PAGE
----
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Publication numberUS20060248066 A1
Publication typeApplication
Application numberUS 11/116,245
Publication dateNov 2, 2006
Filing dateApr 28, 2005
Priority dateApr 28, 2005
Publication number11116245, 116245, US 2006/0248066 A1, US 2006/248066 A1, US 20060248066 A1, US 20060248066A1, US 2006248066 A1, US 2006248066A1, US-A1-20060248066, US-A1-2006248066, US2006/0248066A1, US2006/248066A1, US20060248066 A1, US20060248066A1, US2006248066 A1, US2006248066A1
InventorsBrett Brewer
Original AssigneeMicrosoft Corporation
Export CitationBiBTeX, EndNote, RefMan
External Links: USPTO, USPTO Assignment, Espacenet
System and method for optimizing search results through equivalent results collapsing
US 20060248066 A1
Abstract
A system and method are provided for optimizing a set of search results typically produced in response to a query. The method may include detecting whether two or more results access equivalent content and selecting a single user-preferred result from the two or more results that access equivalent content. The method may additionally include creating a set of search results for display to a user, the set of search results including the single user-preferred result and excluding any other result that accesses the equivalent content. The system may include a duplication detection mechanism for detecting any results that access equivalent content and a user-preferred result selection mechanism for selecting one of the results that accesses the equivalent content as a user-preferred result.
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Claims(20)
1. A method for optimizing a set of search results, the set of search results produced in response to a query, the method comprising:
detecting whether two or more results access equivalent content;
selecting a single user-preferred result from the two or more results that access equivalent content; and
creating a set of search results for display to a user, the set of search results including the single user-preferred result and excluding any other result that accesses the equivalent content.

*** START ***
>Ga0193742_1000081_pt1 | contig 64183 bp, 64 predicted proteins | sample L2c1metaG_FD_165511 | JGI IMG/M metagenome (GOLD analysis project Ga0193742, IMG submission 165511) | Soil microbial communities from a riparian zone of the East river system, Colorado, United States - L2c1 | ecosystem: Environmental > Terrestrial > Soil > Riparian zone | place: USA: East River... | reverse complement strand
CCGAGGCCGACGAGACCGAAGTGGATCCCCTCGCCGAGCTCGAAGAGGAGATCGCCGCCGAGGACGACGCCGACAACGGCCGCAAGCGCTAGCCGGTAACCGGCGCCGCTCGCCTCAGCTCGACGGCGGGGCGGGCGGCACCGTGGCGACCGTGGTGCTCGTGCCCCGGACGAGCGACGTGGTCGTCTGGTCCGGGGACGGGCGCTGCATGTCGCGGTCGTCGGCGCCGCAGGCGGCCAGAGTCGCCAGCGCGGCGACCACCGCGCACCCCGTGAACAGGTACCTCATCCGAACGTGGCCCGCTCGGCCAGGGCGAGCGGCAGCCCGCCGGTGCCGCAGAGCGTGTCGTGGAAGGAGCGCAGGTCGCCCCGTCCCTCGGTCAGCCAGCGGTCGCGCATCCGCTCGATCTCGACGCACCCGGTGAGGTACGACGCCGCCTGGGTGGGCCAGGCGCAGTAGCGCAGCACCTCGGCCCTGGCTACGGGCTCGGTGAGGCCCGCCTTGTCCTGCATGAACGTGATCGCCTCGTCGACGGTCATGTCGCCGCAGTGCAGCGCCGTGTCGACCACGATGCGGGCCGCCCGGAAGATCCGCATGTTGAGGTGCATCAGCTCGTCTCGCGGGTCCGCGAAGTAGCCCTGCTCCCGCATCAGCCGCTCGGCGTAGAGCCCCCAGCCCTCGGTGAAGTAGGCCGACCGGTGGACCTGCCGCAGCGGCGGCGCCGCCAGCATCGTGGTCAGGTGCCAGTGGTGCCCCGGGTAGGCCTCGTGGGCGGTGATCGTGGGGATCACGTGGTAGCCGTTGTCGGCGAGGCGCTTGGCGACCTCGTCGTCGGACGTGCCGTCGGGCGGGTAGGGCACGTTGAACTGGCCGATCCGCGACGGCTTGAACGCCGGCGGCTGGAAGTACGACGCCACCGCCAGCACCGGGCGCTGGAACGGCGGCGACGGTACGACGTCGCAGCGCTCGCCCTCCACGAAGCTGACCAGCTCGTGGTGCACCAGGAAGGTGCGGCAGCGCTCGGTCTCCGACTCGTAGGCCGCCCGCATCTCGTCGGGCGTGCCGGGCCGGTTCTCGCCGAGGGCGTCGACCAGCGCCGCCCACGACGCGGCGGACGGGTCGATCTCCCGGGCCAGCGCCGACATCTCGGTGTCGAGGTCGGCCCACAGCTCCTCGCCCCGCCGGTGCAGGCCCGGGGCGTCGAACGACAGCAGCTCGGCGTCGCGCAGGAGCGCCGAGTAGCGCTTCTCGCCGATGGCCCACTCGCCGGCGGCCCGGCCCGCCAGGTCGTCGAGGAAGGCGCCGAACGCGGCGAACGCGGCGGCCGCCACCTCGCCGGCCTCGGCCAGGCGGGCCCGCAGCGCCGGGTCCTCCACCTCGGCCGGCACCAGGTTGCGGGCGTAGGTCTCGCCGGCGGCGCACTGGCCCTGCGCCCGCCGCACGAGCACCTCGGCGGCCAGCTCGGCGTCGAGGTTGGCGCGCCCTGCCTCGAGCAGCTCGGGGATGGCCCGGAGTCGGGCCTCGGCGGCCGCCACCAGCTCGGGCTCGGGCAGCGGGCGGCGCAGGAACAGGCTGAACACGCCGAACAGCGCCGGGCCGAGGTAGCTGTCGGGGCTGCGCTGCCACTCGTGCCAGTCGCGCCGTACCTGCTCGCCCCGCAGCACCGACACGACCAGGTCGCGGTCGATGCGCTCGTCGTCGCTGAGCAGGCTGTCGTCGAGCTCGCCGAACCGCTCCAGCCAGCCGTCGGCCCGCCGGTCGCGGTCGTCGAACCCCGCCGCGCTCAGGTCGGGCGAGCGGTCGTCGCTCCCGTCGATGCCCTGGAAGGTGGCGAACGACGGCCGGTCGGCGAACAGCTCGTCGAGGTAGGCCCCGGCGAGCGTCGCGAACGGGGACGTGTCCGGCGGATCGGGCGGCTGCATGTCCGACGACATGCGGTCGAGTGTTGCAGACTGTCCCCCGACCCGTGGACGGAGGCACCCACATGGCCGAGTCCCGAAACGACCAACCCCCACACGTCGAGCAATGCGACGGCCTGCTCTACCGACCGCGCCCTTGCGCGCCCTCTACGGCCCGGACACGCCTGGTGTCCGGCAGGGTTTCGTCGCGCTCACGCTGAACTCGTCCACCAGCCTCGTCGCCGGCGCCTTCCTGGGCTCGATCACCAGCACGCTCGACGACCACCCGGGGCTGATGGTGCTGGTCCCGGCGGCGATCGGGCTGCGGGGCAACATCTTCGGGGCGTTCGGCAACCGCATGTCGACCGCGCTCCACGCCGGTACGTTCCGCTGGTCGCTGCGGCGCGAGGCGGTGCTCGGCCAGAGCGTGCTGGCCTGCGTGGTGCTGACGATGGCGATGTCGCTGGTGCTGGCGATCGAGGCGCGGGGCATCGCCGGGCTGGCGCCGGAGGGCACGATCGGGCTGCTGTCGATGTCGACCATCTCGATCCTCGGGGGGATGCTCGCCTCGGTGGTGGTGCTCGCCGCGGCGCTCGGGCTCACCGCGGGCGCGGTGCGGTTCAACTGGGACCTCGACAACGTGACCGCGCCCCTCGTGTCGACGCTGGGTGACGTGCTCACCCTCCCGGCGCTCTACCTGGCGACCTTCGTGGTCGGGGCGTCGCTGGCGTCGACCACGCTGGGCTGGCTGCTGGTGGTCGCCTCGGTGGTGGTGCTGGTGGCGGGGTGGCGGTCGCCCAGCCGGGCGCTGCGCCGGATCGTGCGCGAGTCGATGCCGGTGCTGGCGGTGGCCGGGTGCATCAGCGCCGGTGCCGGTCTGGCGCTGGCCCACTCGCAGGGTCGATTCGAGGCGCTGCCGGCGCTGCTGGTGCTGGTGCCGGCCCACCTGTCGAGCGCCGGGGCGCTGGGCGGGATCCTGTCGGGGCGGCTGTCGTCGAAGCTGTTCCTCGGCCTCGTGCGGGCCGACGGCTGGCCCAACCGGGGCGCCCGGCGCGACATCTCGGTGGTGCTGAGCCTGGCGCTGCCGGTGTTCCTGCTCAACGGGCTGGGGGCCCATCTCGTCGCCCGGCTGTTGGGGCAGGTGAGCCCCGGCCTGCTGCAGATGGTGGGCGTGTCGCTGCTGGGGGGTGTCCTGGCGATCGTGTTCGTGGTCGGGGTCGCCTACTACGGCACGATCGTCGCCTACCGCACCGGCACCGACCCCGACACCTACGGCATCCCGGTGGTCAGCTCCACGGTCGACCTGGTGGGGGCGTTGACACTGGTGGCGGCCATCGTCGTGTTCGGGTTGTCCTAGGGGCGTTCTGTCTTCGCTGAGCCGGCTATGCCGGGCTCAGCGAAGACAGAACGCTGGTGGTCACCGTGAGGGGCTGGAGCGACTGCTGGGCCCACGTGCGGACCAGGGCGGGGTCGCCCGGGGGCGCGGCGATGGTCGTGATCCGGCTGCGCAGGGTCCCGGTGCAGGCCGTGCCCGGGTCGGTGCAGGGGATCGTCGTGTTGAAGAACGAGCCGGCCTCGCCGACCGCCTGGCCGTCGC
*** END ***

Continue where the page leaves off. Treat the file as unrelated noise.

2. The method of claim 1, further comprising selecting a navigation model result from the two or more results that access equivalent content for navigating to the equivalent content.
3. The method of claim 1, further comprising analyzing the results that access equivalent content in order to select the single user-preferred result.
4. The method of claim 3, wherein analyzing the results comprises determining result length and assigning a high relevance to a shortest length result.
5. The method of claim 3, wherein analyzing the results comprises determining a result market and assigning a high relevance to a result having a market that matches a user market.
6. The method of claim 3, wherein analyzing the results comprises analyzing a URL extension and assigning relevance based on the URL extension.
7. The method of claim 3, further comprising assigning relevance to results based on a stored click-through rate of each result.
8. The method of claim 3, further comprising assigning relevance based on a query independent rank of each results.
9. The method of claim 1, further comprising replacing any excluded result with another result.
10. A system for optimizing a set of search results, the set of search results produced in response to a query, the system comprising: